Male and female, he folded them

In order to pour drinks prettily!

雄蝶雌蝶
(o).chou.me.chou

Literally: male – butterfly – female – butterfly

Alternately: This noun phrase describes a pair of origami “butterfly” shapes sometimes attached to the decanters used for pouring sake during traditional Japanese wedding ceremony. By extension, the child whose job it apparently was to pour the drinks. Alternately, the prosaic reading of “male and female butterflies.”

Notes: It was harder than I had thought to find a four-character compound starting with . Most Japanese words that classically began with use the Japanese reading, while compounds tend to use Chinese readings – for example, used to be をに, but in yojijukugo it tends to be read as (ki). Fortunately both (“male”) and (“man”) can be read as , so here we are.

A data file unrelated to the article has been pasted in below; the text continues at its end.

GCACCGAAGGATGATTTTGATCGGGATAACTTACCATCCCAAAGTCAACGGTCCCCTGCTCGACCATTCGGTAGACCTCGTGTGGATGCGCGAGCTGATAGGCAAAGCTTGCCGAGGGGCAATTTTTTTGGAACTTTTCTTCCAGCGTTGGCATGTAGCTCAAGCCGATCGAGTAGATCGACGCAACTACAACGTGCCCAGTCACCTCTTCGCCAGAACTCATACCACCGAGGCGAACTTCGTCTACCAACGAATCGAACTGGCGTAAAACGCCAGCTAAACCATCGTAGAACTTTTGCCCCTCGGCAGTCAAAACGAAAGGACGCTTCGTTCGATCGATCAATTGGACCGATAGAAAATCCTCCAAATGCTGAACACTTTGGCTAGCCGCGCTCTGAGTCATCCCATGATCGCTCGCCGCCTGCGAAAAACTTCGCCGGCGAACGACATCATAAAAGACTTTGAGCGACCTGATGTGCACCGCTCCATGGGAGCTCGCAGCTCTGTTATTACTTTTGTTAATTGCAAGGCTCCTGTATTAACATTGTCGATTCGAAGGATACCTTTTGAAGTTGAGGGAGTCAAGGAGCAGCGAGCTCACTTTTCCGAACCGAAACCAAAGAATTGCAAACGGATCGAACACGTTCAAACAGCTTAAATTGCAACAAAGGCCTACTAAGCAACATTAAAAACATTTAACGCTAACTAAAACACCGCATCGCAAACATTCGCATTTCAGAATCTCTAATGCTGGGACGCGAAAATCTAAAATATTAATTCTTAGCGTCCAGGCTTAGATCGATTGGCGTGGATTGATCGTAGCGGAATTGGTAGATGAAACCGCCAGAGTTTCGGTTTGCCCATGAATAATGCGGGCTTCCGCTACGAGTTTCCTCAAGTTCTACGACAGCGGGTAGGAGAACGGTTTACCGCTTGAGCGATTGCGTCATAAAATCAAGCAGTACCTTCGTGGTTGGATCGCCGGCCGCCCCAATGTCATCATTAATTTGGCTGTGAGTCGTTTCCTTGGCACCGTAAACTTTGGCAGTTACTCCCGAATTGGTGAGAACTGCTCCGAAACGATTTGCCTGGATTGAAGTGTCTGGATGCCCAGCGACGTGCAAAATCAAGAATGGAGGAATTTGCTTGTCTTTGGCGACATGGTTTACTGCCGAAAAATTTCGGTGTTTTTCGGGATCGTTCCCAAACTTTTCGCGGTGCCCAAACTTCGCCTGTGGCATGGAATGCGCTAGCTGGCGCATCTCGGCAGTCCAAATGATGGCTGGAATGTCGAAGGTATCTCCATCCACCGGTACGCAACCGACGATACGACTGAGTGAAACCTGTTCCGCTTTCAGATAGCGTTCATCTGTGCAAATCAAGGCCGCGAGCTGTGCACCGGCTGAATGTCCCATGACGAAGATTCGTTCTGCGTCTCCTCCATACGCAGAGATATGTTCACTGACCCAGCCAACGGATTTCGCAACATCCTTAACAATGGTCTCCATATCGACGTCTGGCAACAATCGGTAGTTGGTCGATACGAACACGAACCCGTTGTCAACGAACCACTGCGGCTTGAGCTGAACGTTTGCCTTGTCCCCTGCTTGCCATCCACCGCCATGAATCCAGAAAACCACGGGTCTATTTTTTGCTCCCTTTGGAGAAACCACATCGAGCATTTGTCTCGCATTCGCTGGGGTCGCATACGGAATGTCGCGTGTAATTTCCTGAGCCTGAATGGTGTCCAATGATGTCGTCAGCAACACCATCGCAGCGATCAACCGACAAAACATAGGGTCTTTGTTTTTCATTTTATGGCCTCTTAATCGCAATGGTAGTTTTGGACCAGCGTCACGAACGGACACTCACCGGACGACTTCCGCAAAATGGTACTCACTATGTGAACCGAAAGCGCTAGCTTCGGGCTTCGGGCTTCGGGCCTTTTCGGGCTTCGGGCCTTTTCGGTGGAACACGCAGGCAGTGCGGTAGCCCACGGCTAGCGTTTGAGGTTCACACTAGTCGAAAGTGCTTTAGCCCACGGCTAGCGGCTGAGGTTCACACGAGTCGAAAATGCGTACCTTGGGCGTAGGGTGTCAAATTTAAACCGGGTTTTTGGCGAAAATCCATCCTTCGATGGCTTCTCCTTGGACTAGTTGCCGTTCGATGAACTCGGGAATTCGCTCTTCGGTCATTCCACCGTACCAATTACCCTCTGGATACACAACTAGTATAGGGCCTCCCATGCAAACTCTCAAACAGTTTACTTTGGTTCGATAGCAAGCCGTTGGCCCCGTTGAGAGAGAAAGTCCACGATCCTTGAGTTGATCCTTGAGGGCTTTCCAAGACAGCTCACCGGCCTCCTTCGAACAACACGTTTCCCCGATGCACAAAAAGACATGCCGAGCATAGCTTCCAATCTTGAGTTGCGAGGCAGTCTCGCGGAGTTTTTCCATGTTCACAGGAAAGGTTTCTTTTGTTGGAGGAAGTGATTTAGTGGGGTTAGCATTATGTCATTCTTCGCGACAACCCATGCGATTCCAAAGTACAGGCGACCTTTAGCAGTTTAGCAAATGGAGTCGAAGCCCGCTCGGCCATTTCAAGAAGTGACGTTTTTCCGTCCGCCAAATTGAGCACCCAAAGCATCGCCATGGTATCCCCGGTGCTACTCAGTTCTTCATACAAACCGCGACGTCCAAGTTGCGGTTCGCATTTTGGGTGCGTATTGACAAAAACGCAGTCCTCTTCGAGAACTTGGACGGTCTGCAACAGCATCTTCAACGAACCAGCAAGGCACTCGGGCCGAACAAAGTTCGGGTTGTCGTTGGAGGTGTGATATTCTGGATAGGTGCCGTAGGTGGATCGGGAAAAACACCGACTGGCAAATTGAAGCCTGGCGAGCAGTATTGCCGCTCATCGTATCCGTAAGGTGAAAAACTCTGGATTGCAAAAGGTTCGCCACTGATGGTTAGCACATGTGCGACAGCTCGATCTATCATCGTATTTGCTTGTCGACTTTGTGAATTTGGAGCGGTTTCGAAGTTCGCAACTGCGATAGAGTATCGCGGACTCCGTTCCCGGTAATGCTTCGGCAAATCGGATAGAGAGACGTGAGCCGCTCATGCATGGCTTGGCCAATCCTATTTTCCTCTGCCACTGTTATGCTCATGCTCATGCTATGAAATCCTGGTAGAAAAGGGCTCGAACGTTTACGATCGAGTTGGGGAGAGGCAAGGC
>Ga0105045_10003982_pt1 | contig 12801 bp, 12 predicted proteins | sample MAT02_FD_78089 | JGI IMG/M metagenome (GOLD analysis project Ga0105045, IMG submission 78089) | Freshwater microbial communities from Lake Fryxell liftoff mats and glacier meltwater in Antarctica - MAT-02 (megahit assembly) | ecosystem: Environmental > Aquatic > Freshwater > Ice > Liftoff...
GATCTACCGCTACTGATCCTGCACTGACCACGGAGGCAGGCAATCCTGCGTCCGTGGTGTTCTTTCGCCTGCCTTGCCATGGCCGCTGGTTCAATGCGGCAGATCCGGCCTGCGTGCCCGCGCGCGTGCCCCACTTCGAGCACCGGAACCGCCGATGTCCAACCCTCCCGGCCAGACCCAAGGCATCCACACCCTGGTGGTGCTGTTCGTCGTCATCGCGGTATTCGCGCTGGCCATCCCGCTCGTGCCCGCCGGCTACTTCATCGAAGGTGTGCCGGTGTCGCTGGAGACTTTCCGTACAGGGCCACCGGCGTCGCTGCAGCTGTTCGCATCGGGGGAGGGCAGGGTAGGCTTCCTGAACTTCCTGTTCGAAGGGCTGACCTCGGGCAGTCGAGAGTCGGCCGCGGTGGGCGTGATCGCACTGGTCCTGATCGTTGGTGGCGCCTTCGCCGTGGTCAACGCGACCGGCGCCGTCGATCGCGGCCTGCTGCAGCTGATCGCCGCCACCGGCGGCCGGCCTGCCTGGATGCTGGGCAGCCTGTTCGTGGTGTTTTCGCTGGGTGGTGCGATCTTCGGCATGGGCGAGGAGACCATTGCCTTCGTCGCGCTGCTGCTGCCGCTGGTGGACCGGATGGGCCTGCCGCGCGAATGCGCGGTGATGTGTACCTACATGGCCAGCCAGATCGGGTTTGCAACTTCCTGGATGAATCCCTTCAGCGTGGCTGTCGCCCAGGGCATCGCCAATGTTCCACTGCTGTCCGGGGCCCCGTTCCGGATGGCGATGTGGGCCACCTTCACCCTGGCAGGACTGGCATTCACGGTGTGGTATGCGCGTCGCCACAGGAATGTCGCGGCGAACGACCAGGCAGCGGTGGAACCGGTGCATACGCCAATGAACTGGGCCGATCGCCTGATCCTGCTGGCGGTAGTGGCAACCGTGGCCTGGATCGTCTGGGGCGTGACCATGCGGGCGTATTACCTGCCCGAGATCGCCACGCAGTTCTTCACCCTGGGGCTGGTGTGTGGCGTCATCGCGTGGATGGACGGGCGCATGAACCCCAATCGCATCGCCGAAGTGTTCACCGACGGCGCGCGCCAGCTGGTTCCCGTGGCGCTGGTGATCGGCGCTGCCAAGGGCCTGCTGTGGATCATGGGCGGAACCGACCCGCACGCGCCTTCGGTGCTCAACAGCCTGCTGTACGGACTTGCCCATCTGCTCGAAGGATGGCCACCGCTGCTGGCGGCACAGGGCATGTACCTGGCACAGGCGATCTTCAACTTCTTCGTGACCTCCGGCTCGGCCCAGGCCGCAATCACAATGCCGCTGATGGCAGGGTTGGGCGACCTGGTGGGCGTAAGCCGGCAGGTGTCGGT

omechousetto

You can see a pair on sale here for 2200 yen (about US$19.36 as of this writing).

About Confanity

I love the written word more than anything else I've had the chance to work with. I'm back in the States from Japan for grad school, but still studying Japanese with the hope of becoming a translator -- or writer, or even teacher -- as long as it's something language-related.
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